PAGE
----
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Let's assume $U(1)$ extensions of SM with some detalizations:

1) Fermion sector of SM is extended by adding new very massive fermions;

2) Gauge group of SM is extended by adding new spontaneously $U_{V}(1)$ group with vector meson $V$ as mediator of $U_{V}(1)$ interactions

What's role play massive fermions and $V$ boson in explanation of unanswered phenomenas of modern physics (like baryogenesis, dark matter, neutrino oscillations problem)? Is the value of $V$ boson mass important for given explanation?

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closed as too broad by innisfree, Kyle Kanos, Jim, Kyle Oman, JamalS May 24 '15 at 20:19

Please edit the question to limit it to a specific problem with enough detail to identify an adequate answer. Avoid asking multiple distinct questions at once. See the How to Ask page for help clarifying this question. If this question can be reworded to fit the rules in the help center, please edit the question.

  • $\begingroup$ You are referring to Z-prime extensions of the SM. See PDG (pdg.lbl.gov/2012/reviews/rpp2012-rev-zprime-searches.pdf) and references therein. Your question is rather broad $\endgroup$ – innisfree May 18 '15 at 8:51
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That is quite a general question, and I can't give you a definite answer if you don't give me some other information. For example, are the SM fermions charged under this interaction? If so, with what charges? What are exactly the gauge representations of the new fermions? How do they appear in the Lagrangian?

You see, there are MANY ways of answering these questions, and each lead to a different model. I could give a good example, for example $U(1)$ being a $B-L$ symmetry that arises naturally in $SO(10)$ or large group GUTs. In this case the extra heavy fermions would be the conjugated right-handed neutrinos, with a heavy Majorana mass. This would lead to an anomaly free theory (as the right-handed neutrinos have the desired charges for that) with a sufficiently heavy right-handed SM singlet to produce a see-saw mechanism to generate low physical masses for the neutrinos.

Other than that, the options are literally infinite, even if the interesting ones are significantly less this means that you can have $U(1)$ symmetries with very different phenomena at low energies.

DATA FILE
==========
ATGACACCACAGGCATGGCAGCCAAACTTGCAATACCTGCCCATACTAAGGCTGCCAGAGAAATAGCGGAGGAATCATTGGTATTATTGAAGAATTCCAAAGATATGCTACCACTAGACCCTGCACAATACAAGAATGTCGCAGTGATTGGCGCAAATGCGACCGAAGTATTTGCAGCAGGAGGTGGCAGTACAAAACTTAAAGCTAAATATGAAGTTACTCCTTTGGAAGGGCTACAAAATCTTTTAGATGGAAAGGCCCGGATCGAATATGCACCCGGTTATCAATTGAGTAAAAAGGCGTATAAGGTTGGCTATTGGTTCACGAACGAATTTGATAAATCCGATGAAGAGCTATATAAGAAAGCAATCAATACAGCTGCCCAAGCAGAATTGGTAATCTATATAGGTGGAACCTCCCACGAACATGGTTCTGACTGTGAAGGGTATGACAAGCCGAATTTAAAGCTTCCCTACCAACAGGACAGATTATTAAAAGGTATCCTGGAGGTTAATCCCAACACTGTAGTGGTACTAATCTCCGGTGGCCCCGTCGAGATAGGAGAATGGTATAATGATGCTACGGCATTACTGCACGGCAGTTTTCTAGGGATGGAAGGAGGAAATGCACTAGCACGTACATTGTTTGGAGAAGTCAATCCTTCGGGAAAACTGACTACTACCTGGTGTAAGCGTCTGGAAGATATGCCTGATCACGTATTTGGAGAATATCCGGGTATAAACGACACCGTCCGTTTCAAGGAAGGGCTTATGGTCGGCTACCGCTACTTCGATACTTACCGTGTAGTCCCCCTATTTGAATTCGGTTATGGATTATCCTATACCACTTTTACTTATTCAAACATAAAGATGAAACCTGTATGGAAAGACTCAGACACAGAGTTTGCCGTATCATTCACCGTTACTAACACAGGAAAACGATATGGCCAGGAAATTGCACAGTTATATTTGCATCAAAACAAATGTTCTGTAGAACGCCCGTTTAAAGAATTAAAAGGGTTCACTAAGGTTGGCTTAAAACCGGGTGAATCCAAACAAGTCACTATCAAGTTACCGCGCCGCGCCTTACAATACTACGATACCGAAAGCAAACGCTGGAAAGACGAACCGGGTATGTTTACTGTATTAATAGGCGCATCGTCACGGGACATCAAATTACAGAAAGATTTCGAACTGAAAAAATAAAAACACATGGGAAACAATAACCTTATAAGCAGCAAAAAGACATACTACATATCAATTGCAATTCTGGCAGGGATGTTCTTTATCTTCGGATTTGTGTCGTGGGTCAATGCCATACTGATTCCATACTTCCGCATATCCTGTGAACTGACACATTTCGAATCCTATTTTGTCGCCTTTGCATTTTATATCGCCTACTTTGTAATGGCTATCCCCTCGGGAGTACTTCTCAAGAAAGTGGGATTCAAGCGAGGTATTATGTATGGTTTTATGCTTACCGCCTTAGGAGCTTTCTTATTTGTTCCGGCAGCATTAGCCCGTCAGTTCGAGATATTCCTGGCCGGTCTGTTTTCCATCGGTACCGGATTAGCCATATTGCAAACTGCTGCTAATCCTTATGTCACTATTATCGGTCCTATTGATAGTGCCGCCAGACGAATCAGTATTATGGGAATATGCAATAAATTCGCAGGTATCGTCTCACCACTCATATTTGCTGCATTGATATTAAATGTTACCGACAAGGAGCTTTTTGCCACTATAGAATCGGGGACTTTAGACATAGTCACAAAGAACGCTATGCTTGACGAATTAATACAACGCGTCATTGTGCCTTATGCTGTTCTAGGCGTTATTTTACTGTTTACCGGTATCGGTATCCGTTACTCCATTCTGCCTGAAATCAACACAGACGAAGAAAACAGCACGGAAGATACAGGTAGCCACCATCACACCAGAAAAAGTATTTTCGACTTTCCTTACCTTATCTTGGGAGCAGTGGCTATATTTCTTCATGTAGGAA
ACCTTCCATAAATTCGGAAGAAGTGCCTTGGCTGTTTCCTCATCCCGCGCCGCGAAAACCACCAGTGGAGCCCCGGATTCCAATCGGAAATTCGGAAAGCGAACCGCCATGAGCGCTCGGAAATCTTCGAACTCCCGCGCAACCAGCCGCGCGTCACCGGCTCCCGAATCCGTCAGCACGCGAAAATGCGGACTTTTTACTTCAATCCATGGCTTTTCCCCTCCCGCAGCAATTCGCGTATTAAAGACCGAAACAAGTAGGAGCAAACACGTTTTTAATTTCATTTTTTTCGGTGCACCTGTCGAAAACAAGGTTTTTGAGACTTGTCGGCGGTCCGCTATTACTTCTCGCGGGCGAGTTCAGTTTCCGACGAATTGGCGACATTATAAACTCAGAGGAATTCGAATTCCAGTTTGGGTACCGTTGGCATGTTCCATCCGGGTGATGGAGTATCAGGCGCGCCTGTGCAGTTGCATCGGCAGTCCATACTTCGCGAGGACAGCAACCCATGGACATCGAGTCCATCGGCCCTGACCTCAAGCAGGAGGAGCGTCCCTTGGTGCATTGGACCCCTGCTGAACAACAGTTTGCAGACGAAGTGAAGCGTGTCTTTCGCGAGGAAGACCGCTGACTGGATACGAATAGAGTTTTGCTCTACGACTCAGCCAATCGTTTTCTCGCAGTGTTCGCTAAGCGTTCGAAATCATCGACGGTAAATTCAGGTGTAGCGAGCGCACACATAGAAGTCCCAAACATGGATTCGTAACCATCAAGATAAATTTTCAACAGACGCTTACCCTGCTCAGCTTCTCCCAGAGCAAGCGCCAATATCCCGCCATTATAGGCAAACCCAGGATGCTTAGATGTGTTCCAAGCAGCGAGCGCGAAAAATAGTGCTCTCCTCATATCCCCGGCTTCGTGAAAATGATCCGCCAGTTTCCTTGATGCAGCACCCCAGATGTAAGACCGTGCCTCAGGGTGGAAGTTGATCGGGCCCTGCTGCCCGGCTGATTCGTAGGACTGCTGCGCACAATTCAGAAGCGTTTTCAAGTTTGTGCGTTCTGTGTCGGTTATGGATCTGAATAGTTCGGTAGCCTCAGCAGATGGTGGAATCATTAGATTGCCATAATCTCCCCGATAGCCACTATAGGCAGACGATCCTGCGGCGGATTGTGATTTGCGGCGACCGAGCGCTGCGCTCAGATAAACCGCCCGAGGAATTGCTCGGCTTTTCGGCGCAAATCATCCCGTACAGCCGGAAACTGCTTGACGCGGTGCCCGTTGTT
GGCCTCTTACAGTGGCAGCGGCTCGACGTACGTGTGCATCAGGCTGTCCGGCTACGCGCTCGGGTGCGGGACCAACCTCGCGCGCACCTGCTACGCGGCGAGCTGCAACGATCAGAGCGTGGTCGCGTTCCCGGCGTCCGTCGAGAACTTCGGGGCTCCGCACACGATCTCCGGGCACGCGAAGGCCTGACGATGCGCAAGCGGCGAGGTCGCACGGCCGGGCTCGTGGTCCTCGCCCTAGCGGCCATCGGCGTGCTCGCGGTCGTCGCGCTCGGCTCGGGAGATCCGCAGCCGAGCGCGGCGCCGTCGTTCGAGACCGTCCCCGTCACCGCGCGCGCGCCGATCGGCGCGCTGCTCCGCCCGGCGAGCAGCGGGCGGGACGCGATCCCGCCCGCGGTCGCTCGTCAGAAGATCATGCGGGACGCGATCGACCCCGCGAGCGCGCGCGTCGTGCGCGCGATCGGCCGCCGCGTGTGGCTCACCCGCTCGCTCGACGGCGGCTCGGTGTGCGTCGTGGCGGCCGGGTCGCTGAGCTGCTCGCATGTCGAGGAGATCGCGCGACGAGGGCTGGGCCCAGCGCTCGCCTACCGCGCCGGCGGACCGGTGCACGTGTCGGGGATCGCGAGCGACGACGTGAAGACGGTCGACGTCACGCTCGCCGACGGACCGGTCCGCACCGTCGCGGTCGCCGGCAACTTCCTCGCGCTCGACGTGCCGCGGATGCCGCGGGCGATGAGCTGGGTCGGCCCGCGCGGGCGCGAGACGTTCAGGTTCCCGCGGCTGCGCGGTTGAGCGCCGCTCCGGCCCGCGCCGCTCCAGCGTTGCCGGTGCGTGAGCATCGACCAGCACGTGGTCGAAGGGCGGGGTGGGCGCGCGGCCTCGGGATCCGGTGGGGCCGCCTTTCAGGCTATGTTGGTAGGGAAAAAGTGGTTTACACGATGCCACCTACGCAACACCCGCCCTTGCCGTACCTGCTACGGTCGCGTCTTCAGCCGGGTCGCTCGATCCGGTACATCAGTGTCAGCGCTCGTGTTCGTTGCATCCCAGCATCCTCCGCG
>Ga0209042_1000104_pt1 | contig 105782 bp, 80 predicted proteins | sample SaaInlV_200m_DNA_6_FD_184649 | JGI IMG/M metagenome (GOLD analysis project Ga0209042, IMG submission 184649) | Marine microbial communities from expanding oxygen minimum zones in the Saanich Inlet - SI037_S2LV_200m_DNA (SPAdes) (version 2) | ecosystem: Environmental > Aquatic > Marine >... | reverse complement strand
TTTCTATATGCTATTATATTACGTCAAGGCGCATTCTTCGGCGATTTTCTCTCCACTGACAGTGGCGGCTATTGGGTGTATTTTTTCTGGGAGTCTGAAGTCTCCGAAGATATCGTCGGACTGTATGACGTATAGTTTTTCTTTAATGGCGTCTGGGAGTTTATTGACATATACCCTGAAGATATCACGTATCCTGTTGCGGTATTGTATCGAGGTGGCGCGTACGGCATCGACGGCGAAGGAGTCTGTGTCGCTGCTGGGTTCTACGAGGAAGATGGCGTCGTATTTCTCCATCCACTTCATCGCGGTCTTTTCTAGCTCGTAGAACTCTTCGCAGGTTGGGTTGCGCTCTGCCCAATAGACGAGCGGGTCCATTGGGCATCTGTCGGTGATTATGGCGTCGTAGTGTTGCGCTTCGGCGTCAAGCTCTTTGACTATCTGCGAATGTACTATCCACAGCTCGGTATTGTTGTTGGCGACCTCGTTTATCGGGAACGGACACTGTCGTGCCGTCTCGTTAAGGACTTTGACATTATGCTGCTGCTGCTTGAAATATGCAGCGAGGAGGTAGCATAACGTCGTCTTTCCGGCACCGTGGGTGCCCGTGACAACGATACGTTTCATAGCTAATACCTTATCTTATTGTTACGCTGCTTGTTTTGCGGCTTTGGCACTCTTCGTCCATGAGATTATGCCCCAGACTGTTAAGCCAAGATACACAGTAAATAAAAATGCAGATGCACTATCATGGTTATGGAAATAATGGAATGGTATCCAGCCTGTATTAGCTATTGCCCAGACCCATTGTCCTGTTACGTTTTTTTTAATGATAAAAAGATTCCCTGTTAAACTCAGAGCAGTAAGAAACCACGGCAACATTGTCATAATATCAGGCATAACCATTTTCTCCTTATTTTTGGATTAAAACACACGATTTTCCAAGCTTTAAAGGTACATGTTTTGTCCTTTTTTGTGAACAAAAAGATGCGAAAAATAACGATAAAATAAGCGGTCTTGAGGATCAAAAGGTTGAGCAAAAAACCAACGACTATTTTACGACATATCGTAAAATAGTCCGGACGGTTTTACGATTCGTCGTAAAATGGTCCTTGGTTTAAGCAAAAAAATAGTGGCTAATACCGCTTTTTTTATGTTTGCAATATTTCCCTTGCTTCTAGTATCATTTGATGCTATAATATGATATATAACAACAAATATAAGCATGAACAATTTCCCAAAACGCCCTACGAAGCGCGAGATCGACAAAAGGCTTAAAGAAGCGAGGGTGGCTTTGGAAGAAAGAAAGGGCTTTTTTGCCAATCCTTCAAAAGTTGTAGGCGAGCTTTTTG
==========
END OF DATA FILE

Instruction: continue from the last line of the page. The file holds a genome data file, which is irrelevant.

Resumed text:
Also, if you are thinking in supersymmetric model building, some $U(1)$ can be added to enfore an R-symmetry, which has many appealing low energy consequences.

Further reading:

http://en.wikipedia.org/wiki/B_%E2%88%92_L

http://en.wikipedia.org/wiki/Seesaw_mechanism

http://en.wikipedia.org/wiki/R-symmetry


Added in reply to

What about case when SM fermions aren't charged under this new group?

Well in that case I think the only obvious scenario (not unique for sure, but this is the first that comes to mind) is that it might be a dark matter model, as in this case the new matter content does not interact with ordinary matter.

Obviously that this statement depends on other things: how heavy are the new particles? What is the full spectrum of the extra states? Etc I am not an expert in dark matter model building - perhaps you have a few papers and ideas in the back of your mind when you asked the question - so it's hard for me to say what are the exact benefits of this type of models over, say, supersymmetric dark matter candidates.

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  • $\begingroup$ Thank you! What about case when SM fermions aren't charged under this new group? $\endgroup$ – Name YYY May 18 '15 at 5:26
  • $\begingroup$ No worries, glad I could help. I'll edit the post with some more comments on that possibility as I don't have enough space here. $\endgroup$ – romanovzky May 18 '15 at 8:39

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